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West Plains Public Library · 
750 West Broadway
 · 
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USA
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by Cynthia Bend

Publishers Weekly Bond's debut novel is difficult to read for its graphic and uncomfortable portrayal of racism, sexual violence, and religious intolerance in East Texas in the 1960s and '70s. Bond is a gifted storyteller, able to make the reader squirm with anger and unease as she vividly depicts how easily bad things happen to good people. Ruby Bell is a middle-aged black woman living a feral existence in the woods of Liberty Township, a poor black community where the intolerant and superstitious inhabitants treat her with disgust as a social outcast and an unrepentant sinner because she's a prostitute. Ephram Jennings grew up with Ruby and has been in love with her for years, despite her reputation. He too is shunned and ridiculed-because of his feelings for her. Their romance remains sad and painfully one-sided, regardless of Ephram's tender good intentions. Even his doting older sister, Celia, is embarrassed and ashamed by Ephram's behavior, and her deep, visceral hatred of Ruby goes back decades. Flashbacks reveal why Ruby chose a life of prostitution and why Celia hates her, as well as why Ephram struggles to get out from under his sister's influence. All of the family drama is set amid an ingrained culture of sexual exploitation of women and children, racial brutality, and the community's passive acceptance that these things are facts of life. This is a grim tale, well told, but there's no comfort in these pages-just tragedy and heartache. (Apr.) (c) Copyright PWxyz, LLC. All rights reserved.

(c) Copyright PWxyz, LLC. All rights reserved

Library Journal The citizens of Liberty, TX, have always watched Ruby Bell, first as a small child playing in the Piney Woods with her devoted cousin Maggie, then as a beautiful young woman on her way to a new life in New York City during the 1950s, and finally as she wanders aimlessly down the red dirt roads upon her return in the 1970s, muttering incoherently at the invisible spirits that torment her. Grocery clerk and childhood friend Ephram Jennings decides to reach out to Ruby, but his doing so angers his sister Celia and mobilizes his church brethren to intervene. Through multiple flashbacks, we learn of Ruby's past, rife with abuse and neglect, including lynchings, prostitution, and child rape. The strength and will that Ephram and Ruby need to fend off the rest of the world is threatened even as their bond grows stronger. Educator and debut novelist Bond knows the dark potentialities of her setting and explores them adroitly through each well-drawn character. Ruby's story is truly that of a people and a place, outlined lyrically and honestly, even when the most brutal events unfold. -VERDICT Definitely not for the faint of heart or for those who prefer lighter reads, this book exhibits a dark and redemptive beauty. Bond's prose is evocative of Alice Walker and Toni Morrison, paying homage to the greats of Southern gothic literature. [See Prepub Alert, 10/14/13.]-Jennifer B. Stidham, Houston Community Coll. Northeast (c) Copyright 2014. Library Journals LLC, a wholly owned subsidiary of Media Source, Inc. No redistribution permitted.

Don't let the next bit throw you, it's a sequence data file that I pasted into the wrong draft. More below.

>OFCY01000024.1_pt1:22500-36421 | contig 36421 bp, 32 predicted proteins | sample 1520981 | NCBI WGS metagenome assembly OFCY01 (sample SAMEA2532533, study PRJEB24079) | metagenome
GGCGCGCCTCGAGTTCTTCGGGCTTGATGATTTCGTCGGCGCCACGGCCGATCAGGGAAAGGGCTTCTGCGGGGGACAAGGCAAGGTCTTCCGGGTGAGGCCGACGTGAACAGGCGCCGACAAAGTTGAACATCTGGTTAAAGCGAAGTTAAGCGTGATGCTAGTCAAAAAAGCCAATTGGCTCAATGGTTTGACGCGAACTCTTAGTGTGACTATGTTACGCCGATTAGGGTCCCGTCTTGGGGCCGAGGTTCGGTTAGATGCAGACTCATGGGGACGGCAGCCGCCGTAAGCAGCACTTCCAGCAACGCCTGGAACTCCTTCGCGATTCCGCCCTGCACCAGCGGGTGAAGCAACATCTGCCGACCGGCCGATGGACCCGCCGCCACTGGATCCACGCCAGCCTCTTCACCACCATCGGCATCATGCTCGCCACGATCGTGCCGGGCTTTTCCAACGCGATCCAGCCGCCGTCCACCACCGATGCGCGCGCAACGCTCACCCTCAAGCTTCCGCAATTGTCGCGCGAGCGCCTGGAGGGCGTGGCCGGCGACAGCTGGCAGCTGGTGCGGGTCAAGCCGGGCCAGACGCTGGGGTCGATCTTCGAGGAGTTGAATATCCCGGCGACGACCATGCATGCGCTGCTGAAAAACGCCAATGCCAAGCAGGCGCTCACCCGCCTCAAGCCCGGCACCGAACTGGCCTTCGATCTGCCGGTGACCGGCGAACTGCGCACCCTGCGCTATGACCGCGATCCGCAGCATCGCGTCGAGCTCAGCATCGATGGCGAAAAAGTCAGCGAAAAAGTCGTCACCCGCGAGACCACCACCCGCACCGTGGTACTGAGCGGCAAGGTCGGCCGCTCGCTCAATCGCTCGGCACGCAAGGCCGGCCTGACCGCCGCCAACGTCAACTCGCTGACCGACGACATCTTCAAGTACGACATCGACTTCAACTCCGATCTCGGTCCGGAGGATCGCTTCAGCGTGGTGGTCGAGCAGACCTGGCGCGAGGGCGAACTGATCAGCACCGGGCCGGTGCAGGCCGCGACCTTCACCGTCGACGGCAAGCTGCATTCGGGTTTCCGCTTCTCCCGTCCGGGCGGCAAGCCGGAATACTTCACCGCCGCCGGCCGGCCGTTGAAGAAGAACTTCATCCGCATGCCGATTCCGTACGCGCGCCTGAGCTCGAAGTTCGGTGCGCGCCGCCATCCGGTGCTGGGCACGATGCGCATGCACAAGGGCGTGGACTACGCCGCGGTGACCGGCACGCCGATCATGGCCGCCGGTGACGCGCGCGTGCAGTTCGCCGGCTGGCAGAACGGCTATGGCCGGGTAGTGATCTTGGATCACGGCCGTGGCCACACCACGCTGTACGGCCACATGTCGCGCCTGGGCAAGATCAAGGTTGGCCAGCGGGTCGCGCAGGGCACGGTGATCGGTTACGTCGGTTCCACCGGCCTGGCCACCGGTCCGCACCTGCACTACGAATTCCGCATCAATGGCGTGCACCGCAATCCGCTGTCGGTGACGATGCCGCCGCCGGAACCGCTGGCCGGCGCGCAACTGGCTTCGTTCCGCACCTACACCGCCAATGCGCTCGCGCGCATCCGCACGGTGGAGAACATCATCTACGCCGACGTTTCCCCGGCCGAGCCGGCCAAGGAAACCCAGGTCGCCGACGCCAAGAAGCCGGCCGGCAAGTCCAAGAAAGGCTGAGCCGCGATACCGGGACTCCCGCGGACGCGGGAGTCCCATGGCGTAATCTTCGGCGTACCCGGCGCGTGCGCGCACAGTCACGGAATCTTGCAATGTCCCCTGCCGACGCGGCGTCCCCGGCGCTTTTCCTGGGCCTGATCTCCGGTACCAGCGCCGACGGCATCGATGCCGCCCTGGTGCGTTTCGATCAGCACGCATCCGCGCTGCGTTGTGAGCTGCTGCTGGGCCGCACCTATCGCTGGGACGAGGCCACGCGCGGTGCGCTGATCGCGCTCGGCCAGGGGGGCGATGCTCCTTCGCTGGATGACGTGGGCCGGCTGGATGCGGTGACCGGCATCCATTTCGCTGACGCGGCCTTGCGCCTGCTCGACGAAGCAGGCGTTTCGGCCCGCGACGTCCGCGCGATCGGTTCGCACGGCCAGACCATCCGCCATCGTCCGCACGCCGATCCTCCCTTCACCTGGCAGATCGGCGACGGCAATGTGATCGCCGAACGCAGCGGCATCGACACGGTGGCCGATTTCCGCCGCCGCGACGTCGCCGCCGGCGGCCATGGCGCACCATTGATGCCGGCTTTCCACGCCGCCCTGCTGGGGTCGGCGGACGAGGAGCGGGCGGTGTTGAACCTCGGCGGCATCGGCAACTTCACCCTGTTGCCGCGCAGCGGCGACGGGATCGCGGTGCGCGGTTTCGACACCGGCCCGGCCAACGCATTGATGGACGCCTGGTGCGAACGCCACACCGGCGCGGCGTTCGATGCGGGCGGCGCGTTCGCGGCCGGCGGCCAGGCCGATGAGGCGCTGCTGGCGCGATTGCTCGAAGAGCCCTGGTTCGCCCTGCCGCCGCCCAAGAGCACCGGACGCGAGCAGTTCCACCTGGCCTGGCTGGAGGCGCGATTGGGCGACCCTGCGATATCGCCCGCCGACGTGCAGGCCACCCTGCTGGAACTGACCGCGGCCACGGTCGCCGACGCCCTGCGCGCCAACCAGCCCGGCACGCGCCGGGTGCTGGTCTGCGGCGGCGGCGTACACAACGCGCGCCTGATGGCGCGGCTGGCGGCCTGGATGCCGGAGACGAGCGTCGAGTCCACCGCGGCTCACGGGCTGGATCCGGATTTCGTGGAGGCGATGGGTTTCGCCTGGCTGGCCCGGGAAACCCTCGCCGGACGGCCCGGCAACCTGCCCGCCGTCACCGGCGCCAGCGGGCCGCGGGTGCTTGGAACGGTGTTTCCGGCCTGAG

(c) Copyright 2010. Library Journals LLC, a wholly owned subsidiary of Media Source, Inc. No redistribution permitted.